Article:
Ozias Humphry, writing of this version, provides further evidence of Stubbs' working methods. ‘Mr. Stubbs painted also several pictures in London for the Marquiss [of Rockingham]—the most considerable of which, were two pictures the Size of Life. —one of a Lyon devouring a Stag, the other of a Lyon devouring a Horse. —The Studies for the former of these animals were made from a Lyon of Lord Shelbournes at his Villa on Hounslow Heath, by the permission of his Lordships Gardner. —The Lyon was confined in a Cage, like those at the Tower of London. —after having often viewd and considered the Lyon well, he made a design, and prepared his materials for painting the picture from Nature:- but as the posture of the animal was a given one for the purpose he wanted, it could seldom be seen in the position; therefore as the progress of the picture was often suspended, it afforded our author an opportunity of making many other studies from the Lyon... Whilst he was executing these drawings many opportunities occurred of observing the disposition of this animal; of the manner in particular in wch they watch & spring upon their prey. —one day when he was making two drawings from the Lyon... the Lyon looked with surprize over his Head & suddenly stopp'd short (at the sight of a Man who just appear'd in view in a distant part of the Garden that was coming to see [what] the artist was doing) standing, with one leg up as a Dog points—while he thought the man was without the reach of his Spring, and in this posture he continued so long as to give Mr Stubbs an opportunity of making a complete outline of him wch he had scarcely done, when the Lyon sprang fiercely towards the Man, his Breast of Body flat against the Bars of the Cage, and his Fore Claws spread and to their utmost stretch with an Intention to seize him! —and seem'd greviously enraged at the Impediment—... It was generally our author's practice when his pictures were advanc'd towards finishing to go frequently to the Tower and make his observations from time to time, wch was always highly useful—’

The small enamel of 1769, Tate Gallery No. T01192, shows a still further tightening up of the design, helped considerably by the cutting of the corners to make the picture an irregular octagon. What is presumably a try out for the enamel, perhaps because of the novel and unfamiliar technique, is the oil on panel, similar in size and format, in the Mellon Collection (10⅛×11⅝ in.; ex Benjamin West and Sir Walter Gilbey, op. cit., p. 157 no. 20). In this as in the enamel the horse is on its feet, forming a tight cameo-like group with the lion, but, as compared with the large oil painting, Stubbs has increased the drama by making the horse white and by depicting it with its head and neck strained still further back.

In other near-contemporary treatments of the subject Stubbs developed the more spacious composition of the first version exhibited in 1763: the animals, in the same upright position as in T01192, are set in fairly extensive landscapes. Examples, both in oil on canvas, are in the National Gallery of Victoria, Melbourne (26×38 in.: repr. Taylor, op. cit., 1965, p. 83 fig. 37) and, signed and dated 1770 and with the incident placed off-centre under a dramatic stormy sky, in the Yale University Art Gallery (40⅛×50¼ in.; ex Marquis of Rockingham and Sir Walter Gilbey, op. cit., p. 157 no. 19; repr. Cummings, op. cit., p. 52). What seems to be another lost version is represented by Benjamin Green's engraving, ‘Done from an original picture in the Collection of Luke Scrafton, Esqr’ and published on 1 September 1769; the figures are closest to those in the Melbourne picture though in reverse but the setting is completely different with an elaborate landscape and, in the foreground, a prominent tree and a large dock plant similar to that in T01192. In the later version of this more open composition, acquired by Henry Blundell and dated by Taylor to 1790–5, Stubbs reverted to the brown horse and slightly less dramatic grouping of the animals of the large oil in the Mellon Collection, even to the extent of letting the lion's tail fly free instead of being tucked between his legs (27½×40½ in.; Weld Blundell collection).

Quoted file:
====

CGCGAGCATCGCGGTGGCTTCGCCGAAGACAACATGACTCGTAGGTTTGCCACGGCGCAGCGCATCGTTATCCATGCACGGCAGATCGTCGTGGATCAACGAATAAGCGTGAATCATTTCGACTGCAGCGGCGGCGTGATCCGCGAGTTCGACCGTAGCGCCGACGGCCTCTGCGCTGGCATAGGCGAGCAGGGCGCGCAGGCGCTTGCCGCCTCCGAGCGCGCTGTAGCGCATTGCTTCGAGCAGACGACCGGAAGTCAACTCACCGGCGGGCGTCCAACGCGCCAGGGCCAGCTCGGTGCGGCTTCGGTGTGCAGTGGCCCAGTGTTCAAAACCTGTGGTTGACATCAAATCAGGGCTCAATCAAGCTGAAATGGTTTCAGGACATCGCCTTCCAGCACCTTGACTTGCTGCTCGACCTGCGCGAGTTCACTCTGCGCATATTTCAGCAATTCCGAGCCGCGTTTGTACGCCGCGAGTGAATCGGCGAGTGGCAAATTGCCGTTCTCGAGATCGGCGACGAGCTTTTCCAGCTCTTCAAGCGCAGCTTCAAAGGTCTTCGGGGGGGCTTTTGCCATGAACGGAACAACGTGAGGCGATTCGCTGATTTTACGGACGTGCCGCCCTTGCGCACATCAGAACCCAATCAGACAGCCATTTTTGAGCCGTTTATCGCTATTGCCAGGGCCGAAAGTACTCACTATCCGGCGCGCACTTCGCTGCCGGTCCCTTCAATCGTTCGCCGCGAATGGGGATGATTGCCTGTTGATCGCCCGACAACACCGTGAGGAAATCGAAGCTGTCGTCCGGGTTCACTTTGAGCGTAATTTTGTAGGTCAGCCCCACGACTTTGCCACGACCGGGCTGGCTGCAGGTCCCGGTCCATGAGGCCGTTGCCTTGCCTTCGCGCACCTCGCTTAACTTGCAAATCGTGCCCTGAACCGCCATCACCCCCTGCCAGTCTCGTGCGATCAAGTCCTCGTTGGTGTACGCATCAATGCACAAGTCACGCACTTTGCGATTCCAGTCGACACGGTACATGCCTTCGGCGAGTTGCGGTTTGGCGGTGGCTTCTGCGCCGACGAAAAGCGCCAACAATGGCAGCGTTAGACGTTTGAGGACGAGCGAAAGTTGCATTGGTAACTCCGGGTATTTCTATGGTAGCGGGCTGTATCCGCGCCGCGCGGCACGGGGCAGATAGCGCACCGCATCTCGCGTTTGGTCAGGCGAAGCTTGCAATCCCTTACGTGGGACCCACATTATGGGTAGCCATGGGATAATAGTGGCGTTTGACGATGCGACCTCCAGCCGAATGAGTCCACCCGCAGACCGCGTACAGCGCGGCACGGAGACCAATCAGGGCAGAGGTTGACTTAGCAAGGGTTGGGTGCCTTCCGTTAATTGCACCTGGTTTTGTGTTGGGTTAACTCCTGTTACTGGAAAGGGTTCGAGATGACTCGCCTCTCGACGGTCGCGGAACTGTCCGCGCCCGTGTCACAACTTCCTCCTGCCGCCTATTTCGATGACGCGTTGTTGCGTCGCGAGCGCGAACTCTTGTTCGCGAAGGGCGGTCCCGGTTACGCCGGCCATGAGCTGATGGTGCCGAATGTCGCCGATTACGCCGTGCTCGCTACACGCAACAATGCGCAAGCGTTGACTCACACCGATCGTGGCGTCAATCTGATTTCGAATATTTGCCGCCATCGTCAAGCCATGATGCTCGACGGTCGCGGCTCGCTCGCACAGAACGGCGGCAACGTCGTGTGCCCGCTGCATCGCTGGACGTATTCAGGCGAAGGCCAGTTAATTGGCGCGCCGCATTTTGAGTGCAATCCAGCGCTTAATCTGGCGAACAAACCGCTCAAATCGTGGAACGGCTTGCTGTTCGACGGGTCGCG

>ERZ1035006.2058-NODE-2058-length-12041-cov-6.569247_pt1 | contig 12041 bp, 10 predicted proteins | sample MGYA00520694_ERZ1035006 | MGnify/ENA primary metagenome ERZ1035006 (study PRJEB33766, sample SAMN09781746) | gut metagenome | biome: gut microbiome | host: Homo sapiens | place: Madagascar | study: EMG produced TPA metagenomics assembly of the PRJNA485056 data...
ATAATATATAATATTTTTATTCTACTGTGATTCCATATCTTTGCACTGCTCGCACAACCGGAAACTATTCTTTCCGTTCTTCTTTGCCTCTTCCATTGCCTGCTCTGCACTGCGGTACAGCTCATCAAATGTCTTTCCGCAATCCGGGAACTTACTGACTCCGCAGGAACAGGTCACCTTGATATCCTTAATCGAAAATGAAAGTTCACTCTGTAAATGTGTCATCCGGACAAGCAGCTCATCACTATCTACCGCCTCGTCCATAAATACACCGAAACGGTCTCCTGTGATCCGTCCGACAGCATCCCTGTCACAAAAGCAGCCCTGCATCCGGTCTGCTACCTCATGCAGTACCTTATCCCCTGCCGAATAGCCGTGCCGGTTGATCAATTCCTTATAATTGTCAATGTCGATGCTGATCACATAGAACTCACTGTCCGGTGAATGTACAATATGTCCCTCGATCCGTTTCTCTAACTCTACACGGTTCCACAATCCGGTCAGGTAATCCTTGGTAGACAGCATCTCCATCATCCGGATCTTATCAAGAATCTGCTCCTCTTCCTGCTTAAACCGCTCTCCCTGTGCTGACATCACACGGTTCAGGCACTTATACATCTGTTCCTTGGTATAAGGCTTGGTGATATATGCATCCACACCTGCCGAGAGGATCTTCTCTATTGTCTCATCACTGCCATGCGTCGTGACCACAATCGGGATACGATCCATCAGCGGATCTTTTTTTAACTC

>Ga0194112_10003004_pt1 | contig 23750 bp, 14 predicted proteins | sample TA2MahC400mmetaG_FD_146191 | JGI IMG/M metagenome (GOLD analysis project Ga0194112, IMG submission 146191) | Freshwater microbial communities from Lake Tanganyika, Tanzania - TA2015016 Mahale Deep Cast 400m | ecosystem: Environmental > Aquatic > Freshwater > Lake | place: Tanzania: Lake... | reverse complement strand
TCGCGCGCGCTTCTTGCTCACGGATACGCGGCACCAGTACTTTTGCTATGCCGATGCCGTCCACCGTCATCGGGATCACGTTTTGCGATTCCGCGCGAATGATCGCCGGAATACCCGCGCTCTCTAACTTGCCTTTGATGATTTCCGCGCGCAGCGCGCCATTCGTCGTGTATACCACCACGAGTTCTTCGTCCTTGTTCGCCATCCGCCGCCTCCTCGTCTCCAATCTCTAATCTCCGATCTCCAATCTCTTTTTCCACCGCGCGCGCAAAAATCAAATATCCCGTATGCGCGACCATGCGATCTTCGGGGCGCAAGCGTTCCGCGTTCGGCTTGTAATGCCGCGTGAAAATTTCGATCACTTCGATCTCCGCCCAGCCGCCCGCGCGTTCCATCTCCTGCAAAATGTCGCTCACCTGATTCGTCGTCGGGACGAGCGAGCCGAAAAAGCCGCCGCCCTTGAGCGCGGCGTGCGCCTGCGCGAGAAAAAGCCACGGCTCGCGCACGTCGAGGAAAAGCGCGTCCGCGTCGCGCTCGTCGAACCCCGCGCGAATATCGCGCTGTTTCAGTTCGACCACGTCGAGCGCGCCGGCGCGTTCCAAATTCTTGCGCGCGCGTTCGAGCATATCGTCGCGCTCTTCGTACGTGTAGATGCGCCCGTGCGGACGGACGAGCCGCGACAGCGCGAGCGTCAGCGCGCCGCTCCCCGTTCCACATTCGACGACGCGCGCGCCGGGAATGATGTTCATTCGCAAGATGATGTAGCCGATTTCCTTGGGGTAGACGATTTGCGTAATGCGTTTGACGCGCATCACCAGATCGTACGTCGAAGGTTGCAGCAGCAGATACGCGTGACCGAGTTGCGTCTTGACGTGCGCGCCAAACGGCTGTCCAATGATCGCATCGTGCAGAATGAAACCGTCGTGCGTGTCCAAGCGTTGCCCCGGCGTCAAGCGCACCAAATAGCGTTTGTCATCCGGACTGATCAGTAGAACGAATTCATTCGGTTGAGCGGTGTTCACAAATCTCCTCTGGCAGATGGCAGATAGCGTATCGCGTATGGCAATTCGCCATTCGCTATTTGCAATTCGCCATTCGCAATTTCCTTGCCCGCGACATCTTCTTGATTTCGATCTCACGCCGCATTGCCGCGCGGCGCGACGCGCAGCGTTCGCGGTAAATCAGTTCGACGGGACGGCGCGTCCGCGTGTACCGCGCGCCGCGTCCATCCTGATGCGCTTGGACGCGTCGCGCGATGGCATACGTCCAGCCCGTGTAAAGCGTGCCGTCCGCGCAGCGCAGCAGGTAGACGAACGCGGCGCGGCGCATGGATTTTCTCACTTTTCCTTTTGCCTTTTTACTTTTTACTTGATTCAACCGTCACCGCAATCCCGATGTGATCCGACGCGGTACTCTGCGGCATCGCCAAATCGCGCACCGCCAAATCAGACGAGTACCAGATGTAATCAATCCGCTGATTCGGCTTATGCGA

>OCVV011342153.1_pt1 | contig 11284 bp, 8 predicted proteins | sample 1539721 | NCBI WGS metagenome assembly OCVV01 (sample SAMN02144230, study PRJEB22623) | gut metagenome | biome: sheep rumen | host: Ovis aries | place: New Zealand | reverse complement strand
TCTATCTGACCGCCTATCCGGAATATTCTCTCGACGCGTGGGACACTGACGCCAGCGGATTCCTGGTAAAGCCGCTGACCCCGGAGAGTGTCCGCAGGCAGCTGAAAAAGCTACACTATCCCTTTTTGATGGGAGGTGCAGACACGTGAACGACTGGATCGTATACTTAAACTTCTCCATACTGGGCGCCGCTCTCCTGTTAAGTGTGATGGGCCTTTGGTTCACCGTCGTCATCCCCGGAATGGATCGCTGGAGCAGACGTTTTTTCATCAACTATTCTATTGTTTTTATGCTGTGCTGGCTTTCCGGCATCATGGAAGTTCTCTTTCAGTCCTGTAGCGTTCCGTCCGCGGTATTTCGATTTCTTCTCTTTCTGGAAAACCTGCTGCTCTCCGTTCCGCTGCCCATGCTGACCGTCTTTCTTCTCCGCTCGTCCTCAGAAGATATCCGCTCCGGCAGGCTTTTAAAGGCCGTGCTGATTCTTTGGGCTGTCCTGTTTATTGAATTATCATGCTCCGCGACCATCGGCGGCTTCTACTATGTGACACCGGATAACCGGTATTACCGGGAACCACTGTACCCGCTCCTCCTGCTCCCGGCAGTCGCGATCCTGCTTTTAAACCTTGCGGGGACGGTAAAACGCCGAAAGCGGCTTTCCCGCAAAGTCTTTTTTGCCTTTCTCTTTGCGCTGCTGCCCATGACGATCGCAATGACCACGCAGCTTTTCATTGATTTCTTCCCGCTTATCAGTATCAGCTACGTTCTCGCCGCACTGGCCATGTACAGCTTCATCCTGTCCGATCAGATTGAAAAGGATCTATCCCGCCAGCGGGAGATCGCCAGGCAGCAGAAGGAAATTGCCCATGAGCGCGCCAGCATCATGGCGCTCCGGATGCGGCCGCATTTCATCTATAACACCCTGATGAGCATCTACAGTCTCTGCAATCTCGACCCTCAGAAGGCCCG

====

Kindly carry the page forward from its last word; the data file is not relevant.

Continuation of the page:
Stubbs executed companions to many of the versions of ‘A Lion devouring a Horse’; these can be identified by similarities of scale or format though they were not necessarily exhibited the same year. They usually show a horse frightened by a lion, either nearby or in the distance, though the large oil in the Mellon Collection is paired with ‘A Lion Killing a Stag’ (see Taylor, op. cit., for various examples). T01192 may have had at least two companions in enamel on copper and of the same shape with the corners cut across: ‘A Horse frightened by a Lion’, signed and dated 1770 and presumably the work exhibited at the Society of Artists in 1771 (155, ‘A Horse and Lion, in enamel’), now in a private collection in the USA (repr. Taylor, op. cit., p. 83 fig. 35; engraved in reverse by Stubbs 1788, repr. Taylor, op. cit., 1969, p. 27 no. 3); and ‘A Lion and snarling Lioness’, also signed and dated 1770 and apparently exhibited at the Society of Artists in 1771 (153, ‘A lion and lioness’, medium not mentioned), now on loan to the Tate Gallery from Mr Pierre Jeannerat. A third work exhibited at the Society of Artists in 1771, ‘A lioness and tiger’ (154, medium not mentioned), may also have been an enamel in the same format though no example has been traced (later versions on china are recorded, one dated 1779—Gilbey, op. cit., p. 160 no. 24). The sale of Stubbs' studio, held at Peter Coxe's on 26–27 May 1807, included a ‘Tiger and Tigress, in enamel—octagon’ (1st day, 66) as well as the ‘Lion and Lioness’ mentioned above, similarly described (2nd day, 79) and a number of other enamels of similar subjects.

Published in:
The Tate Gallery 1968-70, London 1970